Government of Canada hosts National Summit on Combatting Auto Theft

The federal government convened provincial, territorial and municipal government officials, industry leaders and law enforcement representatives from across the country at the National Summit on Combatting Auto Theft held in Ottawa.

Discussions held at the Summit focused on finding solutions to the growing challenge of auto theft in Canada.

National Summit on Combatting Auto Theft. (Pic from X @DLeBlancNB)

Auto theft is impacting thousands of Canadian households every year, particularly in the urban centres. It increasingly involves organized crime groups, who are using the proceeds of those thefts to fund other illegal activities. The Summit advanced work to keep Canadians safe and prevent auto theft from happening, to recover vehicles that have been stolen, and to ensure the perpetrators of these crimes are brought to justice.

The Government of Canada is taking immediate actions to combat auto theft by:

  • Increasing the capacity of the Canada Border Services Agency (CBSA) by investing $28 million to conduct more investigations and examinations of stolen vehicles, as well as enhance collaboration on investigations and intelligence sharing with partners across Canada and internationally. This includes exploring detection technology solutions, and exploring the use of advanced analytical tools, such as artificial intelligence.
  • Pursuing all avenues to ban devices used to steal vehicles by copying the wireless signals for remote keyless entry, such as the Flipper Zero, which would allow for the removal of those devices from the Canadian marketplace through collaboration with law enforcement agencies.

These actions build on the recent federal investment of $121 million to help prevent gun and gang violence in Ontario, including organized crime and auto theft, through the Initiative to take Action Against Gun and Gang Violence (ITAAGGV).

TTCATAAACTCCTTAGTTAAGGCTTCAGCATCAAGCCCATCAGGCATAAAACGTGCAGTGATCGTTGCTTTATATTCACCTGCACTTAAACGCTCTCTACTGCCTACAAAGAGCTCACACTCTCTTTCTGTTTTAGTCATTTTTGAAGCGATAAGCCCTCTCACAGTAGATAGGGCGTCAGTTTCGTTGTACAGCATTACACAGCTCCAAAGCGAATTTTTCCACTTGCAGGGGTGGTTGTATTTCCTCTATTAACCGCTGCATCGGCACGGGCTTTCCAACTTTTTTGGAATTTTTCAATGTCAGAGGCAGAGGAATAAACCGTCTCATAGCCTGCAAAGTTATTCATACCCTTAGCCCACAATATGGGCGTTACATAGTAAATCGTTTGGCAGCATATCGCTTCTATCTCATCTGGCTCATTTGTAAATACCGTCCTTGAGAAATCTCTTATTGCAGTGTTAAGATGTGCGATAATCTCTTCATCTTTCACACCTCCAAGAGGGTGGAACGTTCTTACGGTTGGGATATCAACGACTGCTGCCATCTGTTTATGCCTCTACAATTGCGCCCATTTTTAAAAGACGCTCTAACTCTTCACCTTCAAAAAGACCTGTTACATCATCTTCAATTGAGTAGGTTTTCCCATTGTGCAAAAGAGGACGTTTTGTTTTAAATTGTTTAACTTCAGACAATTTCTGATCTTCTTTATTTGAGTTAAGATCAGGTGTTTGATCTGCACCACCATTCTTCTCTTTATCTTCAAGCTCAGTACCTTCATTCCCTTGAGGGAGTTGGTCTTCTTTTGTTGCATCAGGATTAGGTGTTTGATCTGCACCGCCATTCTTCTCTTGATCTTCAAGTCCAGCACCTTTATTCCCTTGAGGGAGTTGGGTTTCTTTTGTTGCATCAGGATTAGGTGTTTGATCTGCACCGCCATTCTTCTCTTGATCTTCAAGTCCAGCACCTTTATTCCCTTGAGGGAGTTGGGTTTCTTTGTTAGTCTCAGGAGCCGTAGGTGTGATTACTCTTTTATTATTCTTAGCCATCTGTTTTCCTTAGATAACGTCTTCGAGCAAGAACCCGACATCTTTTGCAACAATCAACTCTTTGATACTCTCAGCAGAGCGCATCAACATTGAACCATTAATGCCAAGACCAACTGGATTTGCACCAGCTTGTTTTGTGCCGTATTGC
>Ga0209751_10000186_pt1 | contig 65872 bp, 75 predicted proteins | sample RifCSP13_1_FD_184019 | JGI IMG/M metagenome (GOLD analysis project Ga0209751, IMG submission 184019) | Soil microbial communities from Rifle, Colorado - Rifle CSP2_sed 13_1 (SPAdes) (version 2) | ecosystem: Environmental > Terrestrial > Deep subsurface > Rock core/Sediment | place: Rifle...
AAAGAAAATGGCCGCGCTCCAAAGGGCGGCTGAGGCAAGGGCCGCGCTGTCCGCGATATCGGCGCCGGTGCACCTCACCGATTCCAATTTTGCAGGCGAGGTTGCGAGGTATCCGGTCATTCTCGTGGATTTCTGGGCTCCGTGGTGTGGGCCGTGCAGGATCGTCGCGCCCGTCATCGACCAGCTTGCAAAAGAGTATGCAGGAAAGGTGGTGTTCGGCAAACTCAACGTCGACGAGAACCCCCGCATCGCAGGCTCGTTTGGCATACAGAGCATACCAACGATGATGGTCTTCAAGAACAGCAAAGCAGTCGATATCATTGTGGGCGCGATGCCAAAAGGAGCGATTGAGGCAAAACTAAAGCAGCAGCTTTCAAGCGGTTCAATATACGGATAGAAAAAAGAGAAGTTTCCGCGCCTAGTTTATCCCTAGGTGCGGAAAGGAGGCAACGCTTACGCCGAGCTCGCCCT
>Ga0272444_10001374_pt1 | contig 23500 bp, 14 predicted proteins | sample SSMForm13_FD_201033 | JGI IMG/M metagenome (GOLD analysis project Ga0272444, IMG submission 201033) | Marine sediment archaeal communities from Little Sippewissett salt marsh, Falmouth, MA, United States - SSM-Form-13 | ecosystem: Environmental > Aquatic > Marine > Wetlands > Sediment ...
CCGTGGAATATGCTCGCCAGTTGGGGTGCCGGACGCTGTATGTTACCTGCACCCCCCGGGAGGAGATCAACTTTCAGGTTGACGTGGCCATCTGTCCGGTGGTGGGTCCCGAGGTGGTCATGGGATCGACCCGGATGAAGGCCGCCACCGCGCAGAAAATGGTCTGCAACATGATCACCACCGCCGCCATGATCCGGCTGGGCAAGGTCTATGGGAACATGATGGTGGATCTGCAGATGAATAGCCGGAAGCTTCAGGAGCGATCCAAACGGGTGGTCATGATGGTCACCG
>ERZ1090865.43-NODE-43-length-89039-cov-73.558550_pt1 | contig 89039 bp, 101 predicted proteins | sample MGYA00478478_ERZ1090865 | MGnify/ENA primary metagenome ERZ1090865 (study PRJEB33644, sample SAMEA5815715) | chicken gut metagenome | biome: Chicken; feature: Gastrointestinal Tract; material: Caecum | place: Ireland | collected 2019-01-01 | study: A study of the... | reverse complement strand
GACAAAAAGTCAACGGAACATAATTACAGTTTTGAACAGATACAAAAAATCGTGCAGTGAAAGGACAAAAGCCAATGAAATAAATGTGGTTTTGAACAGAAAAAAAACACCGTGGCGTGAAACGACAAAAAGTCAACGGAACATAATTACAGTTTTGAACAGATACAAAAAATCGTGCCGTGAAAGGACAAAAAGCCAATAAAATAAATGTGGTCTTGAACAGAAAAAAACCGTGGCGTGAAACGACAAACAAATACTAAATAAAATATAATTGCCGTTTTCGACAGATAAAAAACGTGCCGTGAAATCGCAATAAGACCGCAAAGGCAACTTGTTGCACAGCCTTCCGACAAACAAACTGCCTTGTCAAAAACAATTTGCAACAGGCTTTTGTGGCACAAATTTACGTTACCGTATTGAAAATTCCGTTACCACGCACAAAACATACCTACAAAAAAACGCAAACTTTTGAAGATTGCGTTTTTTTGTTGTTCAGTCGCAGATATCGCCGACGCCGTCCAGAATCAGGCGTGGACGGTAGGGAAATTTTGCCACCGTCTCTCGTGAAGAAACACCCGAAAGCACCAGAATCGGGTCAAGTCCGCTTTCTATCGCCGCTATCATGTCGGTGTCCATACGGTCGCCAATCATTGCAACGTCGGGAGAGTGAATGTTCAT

National Summit on Combatting Auto Theft. (Pic from X @ChiefNish)

Additionally, the Government of Canada is using the tools and authorities it has to further curb auto theft:

  • The federal government will establish a means of better information sharing between local police and railway police, including through the use of advanced data tools, to identify and find stolen cars before they get to ports.
  • Public Safety Canada, the CBSA and the Royal Canadian Mounted Police (RCMP) will work with partners across Canada and internationally to increase collaboration and information sharing.
  • Transport Canada will modernize the Canadian Motor Vehicle Safety Standards to ensure they consider technological advancements to deter and prevent auto theft. The Department will also work with public safety partners to identify cargo handling vulnerabilities through targeted security assessments of port facilities. Based on the assessments, the Department will work with port facilities on corrective actions and to implement updated security plans.
  • The Department of Justice Canada will examine potential amendments to the Criminal Code to further strengthen the legal framework related to auto theft, including by reviewing existing offences and penalties.
  • Innovation, Science and Economic Development Canada (ISED) will work with Canadian companies, including the automotive industry, to develop innovative solutions to protect vehicles against theft.

At the conclusion of the Summit, participants endorsed a Statement of Intent, committing to work together to combat auto theft, and to finalizing an action plan that will be released this winter.